Kashyap, Stein & Wilcox (1993) state that there are two conditions necessary if the monetary policy is to affect the aggregate demand. First, loans and commercial paper must be imperfect substitutes in the bank assets. This implies that banks can not just reduce the amount of commercial paper to keep the loan supply unchanged. The second condition is that loans and commercial paper must be imperfect substitutes in corporate liabilities. This ensures that firms will not be able to costlessly offset a decline in loan supply by issuing more paper.
Empirical studies suggest that other conditions must be satisfied for the credit channel to fully hold. First, bank loans are important sources of funds for firms such that there is no perfect substitute for this kind of credit, such as certificates of deposit and/ or commercial papers (Kashyap, Stein, and Wilcox (1993), Romer and Romer (1990)). Second, monetary tightening by the central bank must be able to constrain the banks’ ability to lend (Kashyap and Stein (1993, 1994), Cecchetti (1995)). Finally, there must be imperfect price adjustments in order to allow the monetary policy to affect real activity.
The credit view explains the distributional effects of the monetary policy on both lenders and borrowers while the traditional money view does not. The credit view implies that the impact of monetary policy on economic activity is also sensitive to the state of firms’ balance sheet and the health of the banking sector. The following schematic diagram shows the effect of a policy tightening; M. Fig. 3 shows and explains how monetary policy shocks affect output using the commodity and credit curve.
Asset prices provide important channels through which monetary policy affects the economy. Namely these are exchange rates, stock market prices and real estate prices. The exchange rate channel operates under its effect on net exports and the effect on firms’ balance sheet (Taylor (1995) and Obstfeld ; Rogoff (1995)). Under flexible exchange rate, an expansionary monetary policy lowers the domestic interest rate (i;i*) and makes foreign currency deposits more attractive. This leads to capital outflows and thus supply of domestic currency increases which causes it to depreciate.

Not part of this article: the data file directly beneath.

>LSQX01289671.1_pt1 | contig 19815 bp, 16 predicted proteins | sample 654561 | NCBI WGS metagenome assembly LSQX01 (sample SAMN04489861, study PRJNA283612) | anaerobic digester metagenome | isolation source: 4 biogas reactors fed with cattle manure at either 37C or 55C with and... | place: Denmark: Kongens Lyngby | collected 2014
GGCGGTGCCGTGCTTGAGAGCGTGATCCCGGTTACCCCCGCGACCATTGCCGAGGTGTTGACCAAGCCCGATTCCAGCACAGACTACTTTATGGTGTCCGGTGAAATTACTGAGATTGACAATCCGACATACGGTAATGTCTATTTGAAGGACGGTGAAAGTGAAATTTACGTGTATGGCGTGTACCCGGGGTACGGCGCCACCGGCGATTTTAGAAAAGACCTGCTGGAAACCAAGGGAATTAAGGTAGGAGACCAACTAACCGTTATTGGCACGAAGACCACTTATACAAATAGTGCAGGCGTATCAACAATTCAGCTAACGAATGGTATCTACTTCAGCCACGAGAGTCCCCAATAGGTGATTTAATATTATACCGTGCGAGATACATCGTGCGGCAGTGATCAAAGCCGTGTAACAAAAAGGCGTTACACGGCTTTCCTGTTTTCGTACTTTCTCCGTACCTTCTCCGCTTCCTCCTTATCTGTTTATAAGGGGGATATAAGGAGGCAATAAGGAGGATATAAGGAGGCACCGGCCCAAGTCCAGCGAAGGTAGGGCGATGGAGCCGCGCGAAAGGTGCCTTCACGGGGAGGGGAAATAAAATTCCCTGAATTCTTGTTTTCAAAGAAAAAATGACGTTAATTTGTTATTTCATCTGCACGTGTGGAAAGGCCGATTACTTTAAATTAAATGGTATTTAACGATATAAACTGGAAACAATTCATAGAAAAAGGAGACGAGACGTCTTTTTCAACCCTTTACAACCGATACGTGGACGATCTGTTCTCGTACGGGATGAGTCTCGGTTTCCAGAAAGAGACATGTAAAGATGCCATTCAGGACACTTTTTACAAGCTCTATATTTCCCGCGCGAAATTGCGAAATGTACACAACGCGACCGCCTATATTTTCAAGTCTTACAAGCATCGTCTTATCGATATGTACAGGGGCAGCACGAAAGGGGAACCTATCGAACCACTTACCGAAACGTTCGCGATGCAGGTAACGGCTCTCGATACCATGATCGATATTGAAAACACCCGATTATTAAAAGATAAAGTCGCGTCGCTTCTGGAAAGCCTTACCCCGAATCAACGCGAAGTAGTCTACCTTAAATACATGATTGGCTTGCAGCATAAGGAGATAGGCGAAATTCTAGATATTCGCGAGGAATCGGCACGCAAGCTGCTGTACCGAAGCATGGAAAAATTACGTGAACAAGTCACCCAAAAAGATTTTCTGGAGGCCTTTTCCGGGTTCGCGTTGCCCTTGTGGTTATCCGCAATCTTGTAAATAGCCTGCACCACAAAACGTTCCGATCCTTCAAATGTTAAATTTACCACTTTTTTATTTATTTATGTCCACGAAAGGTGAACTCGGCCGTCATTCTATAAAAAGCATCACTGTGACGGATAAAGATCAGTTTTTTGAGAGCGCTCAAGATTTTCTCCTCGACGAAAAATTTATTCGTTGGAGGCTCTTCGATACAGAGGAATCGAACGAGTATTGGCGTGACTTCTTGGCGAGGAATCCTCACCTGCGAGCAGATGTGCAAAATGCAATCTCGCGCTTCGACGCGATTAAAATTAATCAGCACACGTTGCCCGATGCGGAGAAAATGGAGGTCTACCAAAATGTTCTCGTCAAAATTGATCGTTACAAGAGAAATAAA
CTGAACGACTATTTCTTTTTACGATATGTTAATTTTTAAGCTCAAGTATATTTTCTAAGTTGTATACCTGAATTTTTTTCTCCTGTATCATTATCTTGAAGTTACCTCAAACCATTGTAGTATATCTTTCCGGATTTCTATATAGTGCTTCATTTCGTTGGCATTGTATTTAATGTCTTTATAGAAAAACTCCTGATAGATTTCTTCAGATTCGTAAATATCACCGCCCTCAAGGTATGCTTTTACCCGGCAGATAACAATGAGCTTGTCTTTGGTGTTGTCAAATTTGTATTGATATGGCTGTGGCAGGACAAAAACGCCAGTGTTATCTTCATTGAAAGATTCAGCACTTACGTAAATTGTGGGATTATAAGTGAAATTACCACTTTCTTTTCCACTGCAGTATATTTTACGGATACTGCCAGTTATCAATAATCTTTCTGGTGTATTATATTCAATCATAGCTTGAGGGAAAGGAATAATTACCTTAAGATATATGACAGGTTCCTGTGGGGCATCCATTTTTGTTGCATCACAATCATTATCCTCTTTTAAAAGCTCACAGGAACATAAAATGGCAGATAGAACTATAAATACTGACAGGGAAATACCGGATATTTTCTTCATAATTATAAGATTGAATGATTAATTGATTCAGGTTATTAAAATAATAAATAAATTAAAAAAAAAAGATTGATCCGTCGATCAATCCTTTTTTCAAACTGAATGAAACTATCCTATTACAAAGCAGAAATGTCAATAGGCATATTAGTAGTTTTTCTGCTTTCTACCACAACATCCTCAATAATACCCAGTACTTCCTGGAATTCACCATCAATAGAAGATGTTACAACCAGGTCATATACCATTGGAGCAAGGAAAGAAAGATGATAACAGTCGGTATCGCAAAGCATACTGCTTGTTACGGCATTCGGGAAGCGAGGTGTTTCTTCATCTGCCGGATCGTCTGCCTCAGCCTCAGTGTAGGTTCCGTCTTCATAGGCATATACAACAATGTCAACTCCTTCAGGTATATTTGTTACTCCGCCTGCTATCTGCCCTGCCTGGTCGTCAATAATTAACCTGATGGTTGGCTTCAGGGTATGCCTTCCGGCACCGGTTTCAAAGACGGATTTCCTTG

The lower value of the domestic currency makes domestic goods more competitive and so exports rise and hence aggregate demand increases (F. S Mishkin 1995). The schematic for the distributional effects is: M Unstable exchange rates also have important distributional effects on aggregate demand by affecting the balance sheets of financial and non-financial firms. This normally occurs when a substantial amount of domestic debt is denominated in foreign currency and this is typical of emerging country markets. As above, a monetary expansion causes the domestic currency to depreciate.
If debt is denominated in foreign currency, the depreciation increases the debt burden of domestic non-financial firms. From the foreign creditors view, the domestic asset prices of firms decline in net worth (NW) when valued in foreign currency. The balance sheets of the firms then deteriorate. Moral hazard problems increase as stated earlier, and so both foreign and domestic creditors become reluctant to finance such firms, thus adversely selecting borrowers (F. S Mishkin 2001). The result is that there is a decrease in investment and hence in economic activity. The transmission mechanism is represented as: